2016 is an interesting year to try to predict. On the one hand bridging volumes, mainstream mortgage volumes and even FTB numbers are all up. On the other hand, global factors are likely to have a big influence this year, and the results of these on the UK economy and on the lending market are hard to forecast.

 

A sentiment survey conducted at the start of the year among ASTL members showed that 95% ASTL members felt that their business volumes are set to grow this year and expect their businesses to do better this year than in 2015. When looking at the bridging market as a whole, 68% of members think that bridging will grow this year with the remainder believing it will remain broadly the same. On a larger scale, all of the respondent bridging lender leaders were confident about the prospects of the UK economy over the next six months, news that will no doubt be music to the ears of the Chancellor, whose own predictions are more downbeat.

 

Looking at it in isolation it is true that the prospects for the UK and for bridging lending do look very positive. Demand is high, consumer sentiment is positive, and while it is slightly concerning that consumer borrowing is picking up, many economists believe that, in the short term at least, this will help boost economic growth. However, we do not exist in a bubble and global factors, be they the fall in the Chinese stock market, the drop in oil prices, the threat of terrorism or the refugee crisis, will have an all-pervading effect on our economy and on that most important of things, consumer confidence.

 

In the short term it is not unrealistic to believe that bridging finance will continue to flourish as professional investors find this a convenient and efficient way to fund their short-term cash flow requirements. The impending Mortgage Credit Directive will not leave bridging completely untouched, but its effects on bridging will be minimal, with the initial impact limited to those who are regulated or those who carry out BTL business (where they may be caught by the definition of Consumer Landlords).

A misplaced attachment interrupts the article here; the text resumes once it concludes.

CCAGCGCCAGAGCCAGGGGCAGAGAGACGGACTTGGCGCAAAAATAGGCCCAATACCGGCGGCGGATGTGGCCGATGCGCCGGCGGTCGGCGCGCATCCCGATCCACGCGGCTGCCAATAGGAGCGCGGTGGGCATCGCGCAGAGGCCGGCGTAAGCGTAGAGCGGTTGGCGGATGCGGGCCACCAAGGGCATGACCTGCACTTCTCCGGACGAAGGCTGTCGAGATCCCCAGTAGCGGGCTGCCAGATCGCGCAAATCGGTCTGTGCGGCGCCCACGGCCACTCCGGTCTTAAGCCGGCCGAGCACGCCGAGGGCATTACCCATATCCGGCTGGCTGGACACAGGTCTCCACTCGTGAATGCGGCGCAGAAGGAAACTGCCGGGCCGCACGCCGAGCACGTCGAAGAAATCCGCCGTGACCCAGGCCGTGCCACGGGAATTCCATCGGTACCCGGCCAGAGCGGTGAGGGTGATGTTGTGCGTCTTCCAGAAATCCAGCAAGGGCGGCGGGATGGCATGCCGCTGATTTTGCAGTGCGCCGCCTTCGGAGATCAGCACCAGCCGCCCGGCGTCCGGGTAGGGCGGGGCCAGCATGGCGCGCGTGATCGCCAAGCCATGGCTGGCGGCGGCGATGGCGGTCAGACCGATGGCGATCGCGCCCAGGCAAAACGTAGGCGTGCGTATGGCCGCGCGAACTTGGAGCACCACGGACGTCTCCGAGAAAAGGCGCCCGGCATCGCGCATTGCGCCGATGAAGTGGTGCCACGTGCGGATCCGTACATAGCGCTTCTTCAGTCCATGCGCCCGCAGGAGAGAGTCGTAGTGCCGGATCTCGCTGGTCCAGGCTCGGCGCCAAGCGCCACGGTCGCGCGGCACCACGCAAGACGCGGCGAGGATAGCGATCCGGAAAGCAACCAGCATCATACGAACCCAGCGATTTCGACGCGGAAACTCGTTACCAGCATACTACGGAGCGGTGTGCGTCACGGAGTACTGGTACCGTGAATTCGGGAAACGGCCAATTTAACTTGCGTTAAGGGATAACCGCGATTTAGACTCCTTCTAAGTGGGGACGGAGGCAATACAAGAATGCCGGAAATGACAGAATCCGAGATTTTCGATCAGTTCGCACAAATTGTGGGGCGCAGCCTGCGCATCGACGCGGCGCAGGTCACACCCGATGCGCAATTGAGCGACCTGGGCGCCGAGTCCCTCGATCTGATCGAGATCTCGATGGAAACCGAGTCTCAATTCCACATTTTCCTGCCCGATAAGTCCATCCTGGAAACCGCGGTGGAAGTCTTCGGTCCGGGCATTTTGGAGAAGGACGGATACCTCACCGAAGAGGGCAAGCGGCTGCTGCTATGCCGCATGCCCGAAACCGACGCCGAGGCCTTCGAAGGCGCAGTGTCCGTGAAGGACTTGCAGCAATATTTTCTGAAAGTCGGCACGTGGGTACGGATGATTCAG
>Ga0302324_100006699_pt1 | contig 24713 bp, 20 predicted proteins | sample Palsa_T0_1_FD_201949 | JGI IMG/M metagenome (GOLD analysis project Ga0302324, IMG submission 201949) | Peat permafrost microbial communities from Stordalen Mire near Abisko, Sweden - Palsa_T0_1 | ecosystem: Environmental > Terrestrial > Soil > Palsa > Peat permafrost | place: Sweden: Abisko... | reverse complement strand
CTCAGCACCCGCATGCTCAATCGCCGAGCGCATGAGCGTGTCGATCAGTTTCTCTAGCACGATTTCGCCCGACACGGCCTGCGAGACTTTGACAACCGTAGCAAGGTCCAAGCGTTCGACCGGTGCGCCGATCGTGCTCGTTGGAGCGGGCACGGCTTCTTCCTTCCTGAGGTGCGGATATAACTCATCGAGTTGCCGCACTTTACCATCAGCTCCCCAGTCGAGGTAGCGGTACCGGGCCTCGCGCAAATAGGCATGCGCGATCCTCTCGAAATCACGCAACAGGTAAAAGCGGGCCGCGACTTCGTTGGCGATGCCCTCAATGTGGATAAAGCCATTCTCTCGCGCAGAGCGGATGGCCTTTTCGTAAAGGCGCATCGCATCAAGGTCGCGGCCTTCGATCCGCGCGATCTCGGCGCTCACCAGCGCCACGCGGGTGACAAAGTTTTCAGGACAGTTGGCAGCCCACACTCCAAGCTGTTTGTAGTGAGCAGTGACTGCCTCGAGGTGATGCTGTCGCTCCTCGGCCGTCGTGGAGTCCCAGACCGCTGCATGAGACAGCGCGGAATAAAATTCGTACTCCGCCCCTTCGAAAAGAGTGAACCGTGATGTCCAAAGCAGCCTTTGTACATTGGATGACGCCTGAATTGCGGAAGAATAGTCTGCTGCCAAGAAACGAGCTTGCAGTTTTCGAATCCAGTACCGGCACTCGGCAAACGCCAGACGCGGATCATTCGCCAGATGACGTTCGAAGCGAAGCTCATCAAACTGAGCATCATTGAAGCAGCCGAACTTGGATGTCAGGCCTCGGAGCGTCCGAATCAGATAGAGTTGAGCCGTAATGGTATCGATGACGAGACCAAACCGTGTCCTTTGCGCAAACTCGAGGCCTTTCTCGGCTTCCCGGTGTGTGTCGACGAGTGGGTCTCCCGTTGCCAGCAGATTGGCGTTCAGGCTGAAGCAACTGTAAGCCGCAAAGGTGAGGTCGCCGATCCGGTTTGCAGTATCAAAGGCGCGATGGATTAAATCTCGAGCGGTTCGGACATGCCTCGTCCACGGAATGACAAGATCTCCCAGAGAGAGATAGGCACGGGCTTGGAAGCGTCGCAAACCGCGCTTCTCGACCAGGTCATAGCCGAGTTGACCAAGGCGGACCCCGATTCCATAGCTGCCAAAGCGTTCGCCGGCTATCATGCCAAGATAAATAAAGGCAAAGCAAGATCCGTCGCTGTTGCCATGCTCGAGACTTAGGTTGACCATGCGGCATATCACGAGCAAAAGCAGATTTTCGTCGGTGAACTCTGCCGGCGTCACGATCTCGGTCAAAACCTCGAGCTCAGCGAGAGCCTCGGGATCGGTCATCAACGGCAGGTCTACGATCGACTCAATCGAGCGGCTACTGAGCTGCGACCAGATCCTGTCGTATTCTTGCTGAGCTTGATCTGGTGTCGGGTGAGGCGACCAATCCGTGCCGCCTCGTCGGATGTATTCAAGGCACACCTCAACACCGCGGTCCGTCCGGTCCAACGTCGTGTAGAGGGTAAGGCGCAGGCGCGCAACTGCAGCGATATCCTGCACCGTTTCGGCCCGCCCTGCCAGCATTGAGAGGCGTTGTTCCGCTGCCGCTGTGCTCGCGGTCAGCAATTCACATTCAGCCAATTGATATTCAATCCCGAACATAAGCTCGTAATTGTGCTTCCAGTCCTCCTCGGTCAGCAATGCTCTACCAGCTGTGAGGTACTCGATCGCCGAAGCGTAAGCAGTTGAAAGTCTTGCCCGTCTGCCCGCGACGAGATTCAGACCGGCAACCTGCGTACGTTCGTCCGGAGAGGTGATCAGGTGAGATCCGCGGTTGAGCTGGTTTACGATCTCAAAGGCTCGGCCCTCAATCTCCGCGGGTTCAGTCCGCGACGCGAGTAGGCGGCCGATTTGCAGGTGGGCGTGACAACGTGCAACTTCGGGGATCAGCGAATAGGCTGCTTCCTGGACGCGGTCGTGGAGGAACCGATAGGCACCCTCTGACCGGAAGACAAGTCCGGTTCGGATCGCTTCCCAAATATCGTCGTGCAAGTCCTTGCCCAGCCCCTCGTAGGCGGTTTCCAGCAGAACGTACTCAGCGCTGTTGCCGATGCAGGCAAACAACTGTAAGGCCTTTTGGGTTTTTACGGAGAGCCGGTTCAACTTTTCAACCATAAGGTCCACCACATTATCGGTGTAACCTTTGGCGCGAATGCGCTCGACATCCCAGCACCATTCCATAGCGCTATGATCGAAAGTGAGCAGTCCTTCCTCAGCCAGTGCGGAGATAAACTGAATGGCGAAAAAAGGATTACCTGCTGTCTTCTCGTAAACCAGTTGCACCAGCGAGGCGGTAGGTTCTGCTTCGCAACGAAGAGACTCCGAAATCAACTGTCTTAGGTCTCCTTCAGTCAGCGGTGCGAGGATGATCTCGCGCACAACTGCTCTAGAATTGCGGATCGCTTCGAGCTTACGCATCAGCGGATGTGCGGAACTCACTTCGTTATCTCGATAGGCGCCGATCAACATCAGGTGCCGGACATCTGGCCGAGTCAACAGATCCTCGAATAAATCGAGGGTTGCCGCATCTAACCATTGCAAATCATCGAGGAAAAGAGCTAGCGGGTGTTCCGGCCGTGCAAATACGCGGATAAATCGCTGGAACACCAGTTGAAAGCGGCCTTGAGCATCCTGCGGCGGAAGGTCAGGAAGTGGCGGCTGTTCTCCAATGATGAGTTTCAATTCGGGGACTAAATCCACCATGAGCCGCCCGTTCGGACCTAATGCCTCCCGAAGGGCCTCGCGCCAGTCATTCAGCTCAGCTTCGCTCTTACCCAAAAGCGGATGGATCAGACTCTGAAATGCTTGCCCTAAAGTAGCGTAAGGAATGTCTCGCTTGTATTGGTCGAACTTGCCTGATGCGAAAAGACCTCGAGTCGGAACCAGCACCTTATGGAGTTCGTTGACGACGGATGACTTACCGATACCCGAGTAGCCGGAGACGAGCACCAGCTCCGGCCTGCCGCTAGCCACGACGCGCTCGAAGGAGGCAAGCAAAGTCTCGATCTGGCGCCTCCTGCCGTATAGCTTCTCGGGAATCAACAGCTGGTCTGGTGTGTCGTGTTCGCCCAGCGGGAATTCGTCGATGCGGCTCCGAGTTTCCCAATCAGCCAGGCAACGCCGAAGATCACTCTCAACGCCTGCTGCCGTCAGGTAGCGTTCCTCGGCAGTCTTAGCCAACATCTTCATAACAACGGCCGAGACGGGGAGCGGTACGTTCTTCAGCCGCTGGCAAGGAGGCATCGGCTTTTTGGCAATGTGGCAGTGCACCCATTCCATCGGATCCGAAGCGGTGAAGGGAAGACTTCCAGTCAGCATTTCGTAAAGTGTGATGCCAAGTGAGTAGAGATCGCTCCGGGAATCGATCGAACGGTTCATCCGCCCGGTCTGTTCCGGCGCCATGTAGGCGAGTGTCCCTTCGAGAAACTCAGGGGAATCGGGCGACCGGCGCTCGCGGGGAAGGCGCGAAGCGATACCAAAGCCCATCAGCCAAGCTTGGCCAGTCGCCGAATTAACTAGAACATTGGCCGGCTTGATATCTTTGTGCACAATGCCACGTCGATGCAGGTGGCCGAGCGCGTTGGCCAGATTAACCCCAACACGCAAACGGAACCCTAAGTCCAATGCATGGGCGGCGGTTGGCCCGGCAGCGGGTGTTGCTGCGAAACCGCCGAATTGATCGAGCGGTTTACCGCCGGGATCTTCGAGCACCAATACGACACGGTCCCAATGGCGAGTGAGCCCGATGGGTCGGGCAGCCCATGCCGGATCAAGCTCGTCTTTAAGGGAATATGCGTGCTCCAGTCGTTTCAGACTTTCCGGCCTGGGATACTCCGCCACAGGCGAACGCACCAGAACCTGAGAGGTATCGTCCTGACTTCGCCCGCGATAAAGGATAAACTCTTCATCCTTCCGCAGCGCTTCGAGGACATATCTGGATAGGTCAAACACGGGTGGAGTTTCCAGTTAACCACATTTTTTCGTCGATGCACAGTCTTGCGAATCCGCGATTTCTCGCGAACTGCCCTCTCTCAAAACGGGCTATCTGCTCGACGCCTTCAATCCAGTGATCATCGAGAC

It is still too soon to tell just what effect those global factors will have on the second half of the year. Closer to home, while the prospect of an interest rate rise seems to have been pushed back yet another year, property prices will continue to rise while we are still hamstrung by a lack of new housing; with the current lack of building supplies and shortage skilled construction workmen, this does not look like it will change any time soon.

 

As far as the ASTL is concerned, we expect to continue to attract new members and associate members and have already kicked off the New Year by welcoming another three. The achievements of 2015 set a high bar, especially with self-regulation, the profile of the association and the success of the annual conference. It’s going to be tough to better this in 2016, but we’ll try

 

Benson Hersch - CEO of the ASTL

A version of this article was published by Business Moneyfacts in March 2016